Forged by the community: how these six organizations are bridging economic gaps for newcomers

How these community organizations are creating new approaches to newcomers services

Why It Matters

On average, the Peel Region welcomes more than 18,000 newcomers every year who continue to be seriously under-employed despite being highly educated.

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This story is in partnership with World Education Services (WES) Mariam Assefa Fund. See our editorial ethics and standards here

Vipin Saini recalls that when his parents immigrated to Canada in the 70s, his dad’s experience working for the Indian Space Program was “worthless.” 

“He used to fix and work on satellites from all over the world, but he ended up working in factories his whole life. There was a part of him that I knew was missing that challenge,” says Vipin, who is now the executive director of Seva Food Bank. ”But he was doing what he had to do to survive.” 

Many newcomers’ organizations, even if they don’t specialize in employment services like career counselling or matching job-seekers with employers. notice the ongoing barriers that immigrants and refugees face when it comes to finding work — especially work that suits their interests and experiences.

When the WES Mariam Assefa Fund launched their participatory grantmaking pilot project last year, they sought to specifically support the economic mobility of immigrant and refugee populations. Through community nominations, they selected the Peel Region in Ontario — where 51.5 percent of the population is made of newcomers. 

The participatory grantmaking process shifted the decision making power from the funder to community members, and was facilitated by the Tamarack Institute. The Tamarack team engaged the Peel region throughout this process and invited members of the Peel region with relevant lived and professional experiences to join what was called a ‘people’s panel.’ The people’s panel applied their lived experiences and knowledge of the local landscape to build a funding opportunity that responded to the needs of Peel newcomers. When designing this funding opportunity, the People’s Panel made it clear that they were interested in projects that educated employers on specific needs of marginalized immigrants and refugees, encouraged newcomer self-employment, provided holistic mental health support, and increased accessibility for marginalized immigrants and refugees. 

The second half of this pilot program involved guiding organizations in Peel through the application process, and then finally selecting the winners of the grant. 

The six organizations granted funding from this participatory grant have built projects that take a new and intersectional approach to newcomers needs — for instance by folding in mental health support within employment services. We profiled all six organizations to find out what projects they are working on with the grant funding, and what they hope to see flourish within the immigrant and refugee population of Peel.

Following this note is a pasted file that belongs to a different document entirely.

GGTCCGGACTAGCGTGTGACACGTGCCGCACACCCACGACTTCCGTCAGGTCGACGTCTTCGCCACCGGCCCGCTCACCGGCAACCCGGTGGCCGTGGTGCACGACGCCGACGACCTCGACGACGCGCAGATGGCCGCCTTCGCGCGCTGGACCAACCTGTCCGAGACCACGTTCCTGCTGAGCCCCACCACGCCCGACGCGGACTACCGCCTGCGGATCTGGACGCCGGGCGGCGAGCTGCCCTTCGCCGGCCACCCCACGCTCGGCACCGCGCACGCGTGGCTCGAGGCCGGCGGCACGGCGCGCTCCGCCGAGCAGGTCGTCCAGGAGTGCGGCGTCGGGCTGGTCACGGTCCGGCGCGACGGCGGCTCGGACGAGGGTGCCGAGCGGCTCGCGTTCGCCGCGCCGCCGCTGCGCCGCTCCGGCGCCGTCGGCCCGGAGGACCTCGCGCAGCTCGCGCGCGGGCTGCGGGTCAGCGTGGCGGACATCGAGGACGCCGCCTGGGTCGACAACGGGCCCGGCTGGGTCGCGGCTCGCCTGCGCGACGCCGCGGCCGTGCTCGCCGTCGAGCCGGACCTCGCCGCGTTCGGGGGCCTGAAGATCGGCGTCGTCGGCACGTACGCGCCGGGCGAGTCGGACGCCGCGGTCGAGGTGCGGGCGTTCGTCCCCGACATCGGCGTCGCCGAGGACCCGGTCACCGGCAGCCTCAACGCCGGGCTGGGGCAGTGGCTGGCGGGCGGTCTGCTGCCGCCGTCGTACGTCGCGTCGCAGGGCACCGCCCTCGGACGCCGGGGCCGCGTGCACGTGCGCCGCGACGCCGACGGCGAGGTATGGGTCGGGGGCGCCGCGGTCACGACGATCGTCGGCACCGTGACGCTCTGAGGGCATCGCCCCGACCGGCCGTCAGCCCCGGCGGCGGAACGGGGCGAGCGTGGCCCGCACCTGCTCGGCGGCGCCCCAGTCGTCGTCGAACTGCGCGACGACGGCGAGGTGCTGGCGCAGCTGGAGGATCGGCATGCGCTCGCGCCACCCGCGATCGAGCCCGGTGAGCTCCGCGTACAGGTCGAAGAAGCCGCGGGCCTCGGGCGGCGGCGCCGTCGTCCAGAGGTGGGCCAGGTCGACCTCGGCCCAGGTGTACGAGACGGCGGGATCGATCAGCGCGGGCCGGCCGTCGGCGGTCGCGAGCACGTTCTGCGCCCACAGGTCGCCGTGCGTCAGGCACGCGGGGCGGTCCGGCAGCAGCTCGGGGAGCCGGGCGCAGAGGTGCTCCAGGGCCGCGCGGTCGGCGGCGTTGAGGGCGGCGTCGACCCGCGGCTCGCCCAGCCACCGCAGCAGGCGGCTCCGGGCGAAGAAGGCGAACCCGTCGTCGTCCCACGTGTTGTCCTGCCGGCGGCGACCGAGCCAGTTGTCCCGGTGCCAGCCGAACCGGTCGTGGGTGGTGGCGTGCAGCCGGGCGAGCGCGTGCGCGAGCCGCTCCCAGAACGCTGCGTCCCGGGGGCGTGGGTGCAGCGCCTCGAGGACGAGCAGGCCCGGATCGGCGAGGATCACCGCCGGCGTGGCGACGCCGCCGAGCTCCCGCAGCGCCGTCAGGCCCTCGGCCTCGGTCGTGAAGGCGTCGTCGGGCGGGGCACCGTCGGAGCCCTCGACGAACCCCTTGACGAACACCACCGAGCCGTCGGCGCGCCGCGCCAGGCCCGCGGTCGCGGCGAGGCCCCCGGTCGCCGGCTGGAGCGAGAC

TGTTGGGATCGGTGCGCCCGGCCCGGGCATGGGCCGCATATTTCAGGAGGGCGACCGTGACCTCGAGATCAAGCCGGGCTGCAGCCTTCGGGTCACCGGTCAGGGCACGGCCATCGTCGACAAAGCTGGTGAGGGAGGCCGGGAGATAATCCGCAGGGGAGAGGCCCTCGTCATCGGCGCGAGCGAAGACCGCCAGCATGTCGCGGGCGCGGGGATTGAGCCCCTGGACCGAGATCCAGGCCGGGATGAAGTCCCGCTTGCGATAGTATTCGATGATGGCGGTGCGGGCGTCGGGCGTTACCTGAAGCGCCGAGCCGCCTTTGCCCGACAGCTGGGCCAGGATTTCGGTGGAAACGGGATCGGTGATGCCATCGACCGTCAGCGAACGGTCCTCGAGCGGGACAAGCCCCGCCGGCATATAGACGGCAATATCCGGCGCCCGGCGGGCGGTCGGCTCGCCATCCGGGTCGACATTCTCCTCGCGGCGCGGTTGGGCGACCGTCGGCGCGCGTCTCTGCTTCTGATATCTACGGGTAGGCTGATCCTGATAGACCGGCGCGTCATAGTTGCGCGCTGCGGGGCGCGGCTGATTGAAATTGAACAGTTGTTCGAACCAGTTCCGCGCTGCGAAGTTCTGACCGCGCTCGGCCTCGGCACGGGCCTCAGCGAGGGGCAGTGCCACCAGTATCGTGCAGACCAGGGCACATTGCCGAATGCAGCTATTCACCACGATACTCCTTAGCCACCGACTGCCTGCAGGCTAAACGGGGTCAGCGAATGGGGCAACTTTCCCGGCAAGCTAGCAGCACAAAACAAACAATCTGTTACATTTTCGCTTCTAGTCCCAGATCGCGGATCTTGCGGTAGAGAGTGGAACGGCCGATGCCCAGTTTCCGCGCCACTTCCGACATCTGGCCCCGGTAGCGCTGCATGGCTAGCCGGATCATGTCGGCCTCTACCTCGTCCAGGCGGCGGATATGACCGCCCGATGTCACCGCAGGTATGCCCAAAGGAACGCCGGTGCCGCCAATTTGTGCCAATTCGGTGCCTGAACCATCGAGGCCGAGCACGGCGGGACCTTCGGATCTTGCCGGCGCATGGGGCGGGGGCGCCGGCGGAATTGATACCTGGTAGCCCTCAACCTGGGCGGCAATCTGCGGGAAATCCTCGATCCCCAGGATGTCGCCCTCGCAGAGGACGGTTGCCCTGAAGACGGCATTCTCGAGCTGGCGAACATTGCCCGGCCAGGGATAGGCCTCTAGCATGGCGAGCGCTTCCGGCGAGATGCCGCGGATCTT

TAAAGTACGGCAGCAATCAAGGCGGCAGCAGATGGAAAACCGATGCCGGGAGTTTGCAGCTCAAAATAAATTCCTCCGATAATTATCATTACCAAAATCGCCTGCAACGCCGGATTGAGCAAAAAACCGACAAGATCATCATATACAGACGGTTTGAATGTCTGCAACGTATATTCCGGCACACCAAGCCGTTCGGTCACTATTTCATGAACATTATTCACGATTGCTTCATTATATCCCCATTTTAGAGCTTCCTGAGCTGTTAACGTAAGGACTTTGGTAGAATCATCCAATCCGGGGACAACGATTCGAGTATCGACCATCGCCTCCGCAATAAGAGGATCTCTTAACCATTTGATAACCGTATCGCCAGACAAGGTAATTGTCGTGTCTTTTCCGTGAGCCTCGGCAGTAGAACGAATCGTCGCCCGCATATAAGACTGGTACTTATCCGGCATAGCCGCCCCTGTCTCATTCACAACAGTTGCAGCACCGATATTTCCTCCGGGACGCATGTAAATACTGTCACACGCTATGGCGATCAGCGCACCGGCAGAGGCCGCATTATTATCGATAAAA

Photo: Sikhs Serving Canada Association (Seva Food Bank) 

Sikhs Serving Canada Association (Seva Food Bank) 

Seva Food Bank’s new program combines food and employment, to provide newcomers with a culinary training program for immigrant women from low-income communities. The 10 week program includes training and mentorship to teach participants how to work in the culinary industry and get their food handlers certificate, through the guidance of an Austrian-trained pastry chef. 

Also, through a partnership with the Family Services of Peel, they help to match participants with relevant work in the food industry after they complete the program. 

“There’s a huge demand for kitchen staff and cooking staff [in Peel],” says Saini. “So essentially what we’ve done is give them skills, and also give them a pathway to direct employment and not leave it to chance.

Saini says they hope the program will give newcomer participants confidence to work in the food industry, and serve as a launching pad for them to continue their professional journey. 

Photo: Afghan Women’s Organization

Afghan Women’s Organization

While the Afghan Women’s Organization has employment services as a core part of what they offer immigrants and refugees, their team found that the program needed to be more holistic because many of their clients have multiple immediate needs, including mental health and wellness services, alongside employment support. 

With the funding from WES, the organization is piloting a project to provide employment readiness training while also offering direct mental health services through counsellor support. They’re also bringing in peer leaders from the community who can connect with the program’s participants. This program will use a cohort model, where participants can connect and support each other. 

“Looking for work is difficult for anybody. Whether you’re new to a country or not, it’s a really difficult process,” says Nadya Weber, assistant to the executive director at the Afghan Women’s Organization. In this project, participants can “rely on each other, plus have a lot of tools that we’re getting from the mental health worker about how to keep positive about it, and how not to let it get them down.” 

Photo: Family Services of Peel

Family Services of Peel